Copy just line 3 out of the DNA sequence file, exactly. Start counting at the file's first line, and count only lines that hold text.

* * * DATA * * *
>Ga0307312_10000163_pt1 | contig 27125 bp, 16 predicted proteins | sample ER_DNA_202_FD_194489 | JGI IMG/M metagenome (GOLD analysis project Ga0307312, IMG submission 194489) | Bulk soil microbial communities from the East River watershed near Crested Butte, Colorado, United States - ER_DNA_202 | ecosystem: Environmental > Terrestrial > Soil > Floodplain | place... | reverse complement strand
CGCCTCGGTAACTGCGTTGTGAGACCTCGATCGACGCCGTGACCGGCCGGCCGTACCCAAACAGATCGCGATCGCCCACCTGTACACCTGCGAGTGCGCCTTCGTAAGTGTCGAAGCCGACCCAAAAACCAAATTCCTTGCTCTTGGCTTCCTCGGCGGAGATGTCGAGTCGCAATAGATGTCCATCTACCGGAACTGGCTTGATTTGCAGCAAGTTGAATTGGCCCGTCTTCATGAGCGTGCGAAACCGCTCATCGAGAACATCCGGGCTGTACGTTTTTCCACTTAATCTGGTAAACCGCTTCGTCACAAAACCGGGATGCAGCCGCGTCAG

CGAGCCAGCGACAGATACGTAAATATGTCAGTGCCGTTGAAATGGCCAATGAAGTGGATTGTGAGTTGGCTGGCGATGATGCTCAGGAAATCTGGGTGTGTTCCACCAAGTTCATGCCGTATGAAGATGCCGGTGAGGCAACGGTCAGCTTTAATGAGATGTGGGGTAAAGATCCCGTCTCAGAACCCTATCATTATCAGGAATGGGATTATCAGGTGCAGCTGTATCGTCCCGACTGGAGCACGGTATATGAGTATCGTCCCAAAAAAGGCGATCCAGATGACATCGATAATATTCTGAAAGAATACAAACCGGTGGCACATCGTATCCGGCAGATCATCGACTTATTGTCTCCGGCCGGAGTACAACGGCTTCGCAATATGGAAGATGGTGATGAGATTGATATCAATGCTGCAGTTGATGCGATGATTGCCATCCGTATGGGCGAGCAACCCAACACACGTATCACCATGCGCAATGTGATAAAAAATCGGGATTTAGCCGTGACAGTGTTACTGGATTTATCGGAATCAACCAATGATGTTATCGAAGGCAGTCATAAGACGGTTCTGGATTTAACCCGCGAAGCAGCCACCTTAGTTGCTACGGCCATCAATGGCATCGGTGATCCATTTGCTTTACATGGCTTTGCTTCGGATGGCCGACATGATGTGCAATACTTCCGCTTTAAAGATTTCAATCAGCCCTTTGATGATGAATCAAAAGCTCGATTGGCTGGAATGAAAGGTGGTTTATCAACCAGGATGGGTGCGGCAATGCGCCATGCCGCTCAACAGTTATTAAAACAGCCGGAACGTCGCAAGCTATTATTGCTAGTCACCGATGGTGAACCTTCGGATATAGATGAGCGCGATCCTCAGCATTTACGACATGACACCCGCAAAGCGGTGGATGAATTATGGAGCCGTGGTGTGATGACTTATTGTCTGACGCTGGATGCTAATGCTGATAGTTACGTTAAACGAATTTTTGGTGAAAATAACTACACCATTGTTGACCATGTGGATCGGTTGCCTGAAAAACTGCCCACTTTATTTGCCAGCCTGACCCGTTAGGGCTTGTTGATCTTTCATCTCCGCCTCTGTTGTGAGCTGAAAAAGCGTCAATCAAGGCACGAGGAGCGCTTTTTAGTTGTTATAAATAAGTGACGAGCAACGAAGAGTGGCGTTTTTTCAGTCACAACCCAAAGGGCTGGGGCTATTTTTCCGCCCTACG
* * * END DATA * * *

CGAGCCAGCGACAGATACGTAAATATGTCAGTGCCGTTGAAATGGCCAATGAAGTGGATTGTGAGTTGGCTGGCGATGATGCTCAGGAAATCTGGGTGTGTTCCACCAAGTTCATGCCGTATGAAGATGCCGGTGAGGCAACGGTCAGCTTTAATGAGATGTGGGGTAAAGATCCCGTCTCAGAACCCTATCATTATCAGGAATGGGATTATCAGGTGCAGCTGTATCGTCCCGACTGGAGCACGGTATATGAGTATCGTCCCAAAAAAGGCGATCCAGATGACATCGATAATATTCTGAAAGAATACAAACCGGTGGCACATCGTATCCGGCAGATCATCGACTTATTGTCTCCGGCCGGAGTACAACGGCTTCGCAATATGGAAGATGGTGATGAGATTGATATCAATGCTGCAGTTGATGCGATGATTGCCATCCGTATGGGCGAGCAACCCAACACACGTATCACCATGCGCAATGTGATAAAAAATCGGGATTTAGCCGTGACAGTGTTACTGGATTTATCGGAATCAACCAATGATGTTATCGAAGGCAGTCATAAGACGGTTCTGGATTTAACCCGCGAAGCAGCCACCTTAGTTGCTACGGCCATCAATGGCATCGGTGATCCATTTGCTTTACATGGCTTTGCTTCGGATGGCCGACATGATGTGCAATACTTCCGCTTTAAAGATTTCAATCAGCCCTTTGATGATGAATCAAAAGCTCGATTGGCTGGAATGAAAGGTGGTTTATCAACCAGGATGGGTGCGGCAATGCGCCATGCCGCTCAACAGTTATTAAAACAGCCGGAACGTCGCAAGCTATTATTGCTAGTCACCGATGGTGAACCTTCGGATATAGATGAGCGCGATCCTCAGCATTTACGACATGACACCCGCAAAGCGGTGGATGAATTATGGAGCCGTGGTGTGATGACTTATTGTCTGACGCTGGATGCTAATGCTGATAGTTACGTTAAACGAATTTTTGGTGAAAATAACTACACCATTGTTGACCATGTGGATCGGTTGCCTGAAAAACTGCCCACTTTATTTGCCAGCCTGACCCGTTAGGGCTTGTTGATCTTTCATCTCCGCCTCTGTTGTGAGCTGAAAAAGCGTCAATCAAGGCACGAGGAGCGCTTTTTAGTTGTTATAAATAAGTGACGAGCAACGAAGAGTGGCGTTTTTTCAGTCACAACCCAAAGGGCTGGGGCTATTTTTCCGCCCTACG